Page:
A headline I saw on the Baltimore Sun website this week read, "Utah schools bans 'I Heart Boobies' Bracelets". As I scrolled down the Sun's homepage, almost directly under this headline was a photo captioned, "Raven's Eye Candy 2010." The image is of three Ravens cheerleaders, wearing halter tops that frame their cleavage and the center point of the photo is one woman's breasts. I went from reading about the banning of boobie bracelets to an image of a woman's breasts and I could not ignore the irony.

At first I thought that the bracelets were a lewd joke, but after reading the article, I realized that the bracelets are a tool for breast cancer awareness. I wrote a whole paragraph on the trends of youth mirroring the trends in society, but then realized there was more to the story. The school is quoted in the article as saying,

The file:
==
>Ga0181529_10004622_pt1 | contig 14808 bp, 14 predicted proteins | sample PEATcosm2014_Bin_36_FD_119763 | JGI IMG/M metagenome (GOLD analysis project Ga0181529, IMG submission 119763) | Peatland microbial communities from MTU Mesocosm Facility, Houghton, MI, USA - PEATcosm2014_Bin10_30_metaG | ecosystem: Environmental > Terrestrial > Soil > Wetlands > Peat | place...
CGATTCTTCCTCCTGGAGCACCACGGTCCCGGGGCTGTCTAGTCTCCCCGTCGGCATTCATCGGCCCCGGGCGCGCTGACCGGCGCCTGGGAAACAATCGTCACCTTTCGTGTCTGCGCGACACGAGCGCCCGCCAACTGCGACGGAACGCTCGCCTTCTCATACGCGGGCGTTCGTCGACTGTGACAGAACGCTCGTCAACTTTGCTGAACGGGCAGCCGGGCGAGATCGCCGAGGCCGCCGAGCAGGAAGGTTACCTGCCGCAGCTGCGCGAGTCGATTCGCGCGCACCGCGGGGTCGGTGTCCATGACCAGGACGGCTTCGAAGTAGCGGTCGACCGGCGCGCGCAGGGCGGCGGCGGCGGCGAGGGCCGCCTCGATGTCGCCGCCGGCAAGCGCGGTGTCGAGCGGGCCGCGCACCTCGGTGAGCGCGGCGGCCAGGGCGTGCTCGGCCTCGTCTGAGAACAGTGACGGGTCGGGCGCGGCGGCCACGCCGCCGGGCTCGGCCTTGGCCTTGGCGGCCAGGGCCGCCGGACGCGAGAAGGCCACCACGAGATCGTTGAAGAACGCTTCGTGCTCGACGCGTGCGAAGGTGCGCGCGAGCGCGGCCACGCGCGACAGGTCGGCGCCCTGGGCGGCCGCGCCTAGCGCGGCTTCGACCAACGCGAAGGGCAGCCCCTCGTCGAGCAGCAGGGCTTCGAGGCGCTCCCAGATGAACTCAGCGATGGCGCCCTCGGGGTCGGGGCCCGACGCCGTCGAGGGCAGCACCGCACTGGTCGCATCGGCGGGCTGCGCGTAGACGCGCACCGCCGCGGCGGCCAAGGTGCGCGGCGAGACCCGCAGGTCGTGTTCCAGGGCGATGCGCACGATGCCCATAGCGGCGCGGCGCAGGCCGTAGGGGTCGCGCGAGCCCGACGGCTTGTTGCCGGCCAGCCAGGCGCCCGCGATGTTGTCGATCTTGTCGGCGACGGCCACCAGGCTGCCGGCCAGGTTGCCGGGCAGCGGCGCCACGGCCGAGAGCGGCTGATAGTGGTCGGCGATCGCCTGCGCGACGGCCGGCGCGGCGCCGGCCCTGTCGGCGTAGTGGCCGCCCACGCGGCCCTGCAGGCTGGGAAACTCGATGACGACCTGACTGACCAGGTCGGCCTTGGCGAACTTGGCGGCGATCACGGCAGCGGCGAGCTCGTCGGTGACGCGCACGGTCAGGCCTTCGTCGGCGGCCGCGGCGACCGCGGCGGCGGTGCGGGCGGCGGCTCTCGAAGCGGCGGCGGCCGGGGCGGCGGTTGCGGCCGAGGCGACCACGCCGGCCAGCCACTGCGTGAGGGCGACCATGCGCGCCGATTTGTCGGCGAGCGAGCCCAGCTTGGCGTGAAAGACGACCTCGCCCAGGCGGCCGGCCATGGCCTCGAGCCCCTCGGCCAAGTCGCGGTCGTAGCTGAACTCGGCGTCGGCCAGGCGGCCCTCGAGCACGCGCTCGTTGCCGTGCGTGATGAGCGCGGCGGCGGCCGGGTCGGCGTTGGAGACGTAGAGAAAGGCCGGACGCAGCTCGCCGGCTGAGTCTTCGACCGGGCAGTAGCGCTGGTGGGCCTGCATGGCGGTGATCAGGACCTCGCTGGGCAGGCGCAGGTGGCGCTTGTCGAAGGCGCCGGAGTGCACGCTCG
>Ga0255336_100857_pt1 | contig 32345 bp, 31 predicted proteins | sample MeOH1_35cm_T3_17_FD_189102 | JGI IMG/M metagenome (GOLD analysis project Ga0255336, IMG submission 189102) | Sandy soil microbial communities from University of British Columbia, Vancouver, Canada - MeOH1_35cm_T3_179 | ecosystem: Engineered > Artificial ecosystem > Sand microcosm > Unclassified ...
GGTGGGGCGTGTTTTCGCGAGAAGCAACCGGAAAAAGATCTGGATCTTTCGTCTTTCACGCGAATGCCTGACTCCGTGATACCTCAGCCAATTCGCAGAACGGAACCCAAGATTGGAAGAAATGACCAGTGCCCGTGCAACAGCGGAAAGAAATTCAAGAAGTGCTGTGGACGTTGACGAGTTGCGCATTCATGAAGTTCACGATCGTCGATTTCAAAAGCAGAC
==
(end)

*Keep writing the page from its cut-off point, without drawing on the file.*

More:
"wearing bracelets such as these opens up dialog between students that most adolescents are neither sophisticated nor mature enough to handle appropriately. By disallowing them, we are eliminating the temptation to have inappropriate and potentially sexually harassing conversations." Some adolescents have breasts, some of them have sex, some of them know people who have had breast cancer, all of them are bombarded with images of breasts in the media and yet this school is claiming that most adolescents are not sophisticated or mature enough to talk about any of these things. Yes, some teenagers will make a joke out of "I heart boobies" bracelets, but instead of banning them, if schools were really invested in education, wouldn't they take the opportunity to use them as a means of helping young people find the language to talk about such things. Instead of banning, hiding and making conversations about sexuality shameful what if schools used this moment to have a dialogue? Wouldn't that address both the awareness of cancer and the potentially lewd comments that the bracelets evoke? And it would be an even better conversation for young people about how people interpret what one chooses to wear and for the students who are wearing them to support people they know with cancer a chance to practice communicating things that are really important to them.